ENGLISH VERSION: Court orders parish to destroy its chapel in Crimea
A Crimean Court ordered the Orthodox Church of Ukraine to destroy its wooden chapel in Yevpatoriya, built before the 2014 Russian occupation. The parish is challenging the 6 November decision. A Judge again fined Imam Aydar Islyamov one week's average wages for leading Friday prayers at a Mosque. Prosecutors lodged "missionary activity" charges after failing to find Land Code violations.
The Church complains it learnt about the court hearing only on that day. Its lawyer said the Church is appealing against the decision (see below).
Ukrainian journalist Oleksandra Yefymenko visited the Yevpatoriya church during Sunday liturgy on 1 December, which was attended by "a large number of parishioners" squeezing into the small church. Many had come specially from other cities of Crimea, she told Forum 18 (see below).
Russia's March 2014 annexation of Crimea is not recognised by Ukraine or internationally.
The Russian authorities in Crimea use the wide range of available laws and regulations to punish communities that meet for worship in places the authorities do not like.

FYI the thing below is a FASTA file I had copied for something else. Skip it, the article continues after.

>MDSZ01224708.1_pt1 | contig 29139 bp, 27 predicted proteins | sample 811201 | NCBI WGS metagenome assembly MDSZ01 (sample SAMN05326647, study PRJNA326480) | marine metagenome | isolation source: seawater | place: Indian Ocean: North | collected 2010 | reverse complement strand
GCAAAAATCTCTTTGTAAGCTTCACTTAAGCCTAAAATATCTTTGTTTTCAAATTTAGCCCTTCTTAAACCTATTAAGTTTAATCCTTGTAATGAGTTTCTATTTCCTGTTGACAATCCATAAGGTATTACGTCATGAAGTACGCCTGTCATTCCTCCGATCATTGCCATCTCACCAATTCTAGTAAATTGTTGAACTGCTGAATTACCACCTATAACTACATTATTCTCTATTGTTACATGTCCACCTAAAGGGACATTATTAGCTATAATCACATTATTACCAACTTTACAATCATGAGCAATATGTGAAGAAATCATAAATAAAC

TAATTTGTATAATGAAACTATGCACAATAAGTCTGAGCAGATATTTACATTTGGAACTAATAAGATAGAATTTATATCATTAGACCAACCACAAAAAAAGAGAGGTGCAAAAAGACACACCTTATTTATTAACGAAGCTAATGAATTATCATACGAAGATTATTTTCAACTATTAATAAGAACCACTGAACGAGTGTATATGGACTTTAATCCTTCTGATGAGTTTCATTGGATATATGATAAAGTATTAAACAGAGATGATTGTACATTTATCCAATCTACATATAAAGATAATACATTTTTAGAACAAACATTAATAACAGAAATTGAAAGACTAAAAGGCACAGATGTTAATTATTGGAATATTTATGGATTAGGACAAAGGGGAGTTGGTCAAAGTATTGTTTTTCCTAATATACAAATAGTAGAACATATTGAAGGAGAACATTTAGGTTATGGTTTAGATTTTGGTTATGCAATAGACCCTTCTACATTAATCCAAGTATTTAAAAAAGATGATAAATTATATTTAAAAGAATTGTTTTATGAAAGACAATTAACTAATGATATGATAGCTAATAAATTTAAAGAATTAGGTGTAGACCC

The United Nations Human Rights Committee has called on the Russian government not to evict the Orthodox Church of Ukraine congregation from its rented accommodation in the Crimean capital Simferopol while the Committee considers an appeal by 62 parishioners. The premises serve as the Crimean Diocese's Sts Volodymyr and Olga Cathedral.
On 18 November a Russian arbitration court rejected the Diocese's latest appeal against a court order to annul the rental agreement and evict the Cathedral. On 28 November, the Diocese lodged a last-ditch appeal to Russia's Supreme Court in Moscow.
On 8 November, a Magistrate's Court in Simferopol District fined Imam Aydar Islyamov one week's average local wages for leading Friday prayers at a Mosque in a home in the village of Ukrainka (Kurtsy in Crimean Tatar) near Simferopol on 11 October which was raided by armed Russian security personnel. He was punished under Russian Administrative Code Article 5.26, Part 4 ("Russians conducting missionary activity"). A municipal official told Forum 18 that an inspection had found that Islyamov had not violated the Land Code. The Prosecutor's Office official who led the case in court refused to explain why an individual should be punished for leading worship (see below).